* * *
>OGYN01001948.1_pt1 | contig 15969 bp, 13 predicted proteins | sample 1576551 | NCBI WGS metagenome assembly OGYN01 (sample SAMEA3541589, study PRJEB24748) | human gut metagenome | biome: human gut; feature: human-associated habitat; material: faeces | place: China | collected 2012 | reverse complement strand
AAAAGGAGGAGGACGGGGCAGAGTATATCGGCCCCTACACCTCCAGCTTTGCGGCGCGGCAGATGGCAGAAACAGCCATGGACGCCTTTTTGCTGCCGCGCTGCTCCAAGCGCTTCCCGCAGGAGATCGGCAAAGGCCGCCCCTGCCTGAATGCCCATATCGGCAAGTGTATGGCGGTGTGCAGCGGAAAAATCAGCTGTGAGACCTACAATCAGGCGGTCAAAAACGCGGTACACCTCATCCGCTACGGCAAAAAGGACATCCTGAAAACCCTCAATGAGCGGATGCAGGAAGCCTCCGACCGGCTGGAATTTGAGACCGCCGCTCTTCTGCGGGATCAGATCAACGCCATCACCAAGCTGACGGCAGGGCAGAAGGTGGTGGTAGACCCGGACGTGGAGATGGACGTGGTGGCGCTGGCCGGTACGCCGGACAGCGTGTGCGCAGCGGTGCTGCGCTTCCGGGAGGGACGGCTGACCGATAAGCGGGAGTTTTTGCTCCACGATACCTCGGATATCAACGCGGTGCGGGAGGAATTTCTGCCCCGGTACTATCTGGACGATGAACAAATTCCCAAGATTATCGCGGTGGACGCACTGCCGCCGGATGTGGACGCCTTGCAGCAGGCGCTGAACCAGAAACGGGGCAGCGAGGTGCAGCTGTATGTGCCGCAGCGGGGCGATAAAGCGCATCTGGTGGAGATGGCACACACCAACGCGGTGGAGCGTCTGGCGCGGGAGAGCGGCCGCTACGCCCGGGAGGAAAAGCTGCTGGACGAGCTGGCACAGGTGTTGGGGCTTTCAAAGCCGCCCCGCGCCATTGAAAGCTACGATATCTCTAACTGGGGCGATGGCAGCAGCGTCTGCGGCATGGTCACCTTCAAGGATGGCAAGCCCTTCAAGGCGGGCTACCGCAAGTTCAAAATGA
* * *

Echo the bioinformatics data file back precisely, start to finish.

>OGYN01001948.1_pt1 | contig 15969 bp, 13 predicted proteins | sample 1576551 | NCBI WGS metagenome assembly OGYN01 (sample SAMEA3541589, study PRJEB24748) | human gut metagenome | biome: human gut; feature: human-associated habitat; material: faeces | place: China | collected 2012 | reverse complement strand
AAAAGGAGGAGGACGGGGCAGAGTATATCGGCCCCTACACCTCCAGCTTTGCGGCGCGGCAGATGGCAGAAACAGCCATGGACGCCTTTTTGCTGCCGCGCTGCTCCAAGCGCTTCCCGCAGGAGATCGGCAAAGGCCGCCCCTGCCTGAATGCCCATATCGGCAAGTGTATGGCGGTGTGCAGCGGAAAAATCAGCTGTGAGACCTACAATCAGGCGGTCAAAAACGCGGTACACCTCATCCGCTACGGCAAAAAGGACATCCTGAAAACCCTCAATGAGCGGATGCAGGAAGCCTCCGACCGGCTGGAATTTGAGACCGCCGCTCTTCTGCGGGATCAGATCAACGCCATCACCAAGCTGACGGCAGGGCAGAAGGTGGTGGTAGACCCGGACGTGGAGATGGACGTGGTGGCGCTGGCCGGTACGCCGGACAGCGTGTGCGCAGCGGTGCTGCGCTTCCGGGAGGGACGGCTGACCGATAAGCGGGAGTTTTTGCTCCACGATACCTCGGATATCAACGCGGTGCGGGAGGAATTTCTGCCCCGGTACTATCTGGACGATGAACAAATTCCCAAGATTATCGCGGTGGACGCACTGCCGCCGGATGTGGACGCCTTGCAGCAGGCGCTGAACCAGAAACGGGGCAGCGAGGTGCAGCTGTATGTGCCGCAGCGGGGCGATAAAGCGCATCTGGTGGAGATGGCACACACCAACGCGGTGGAGCGTCTGGCGCGGGAGAGCGGCCGCTACGCCCGGGAGGAAAAGCTGCTGGACGAGCTGGCACAGGTGTTGGGGCTTTCAAAGCCGCCCCGCGCCATTGAAAGCTACGATATCTCTAACTGGGGCGATGGCAGCAGCGTCTGCGGCATGGTCACCTTCAAGGATGGCAAGCCCTTCAAGGCGGGCTACCGCAAGTTCAAAATGA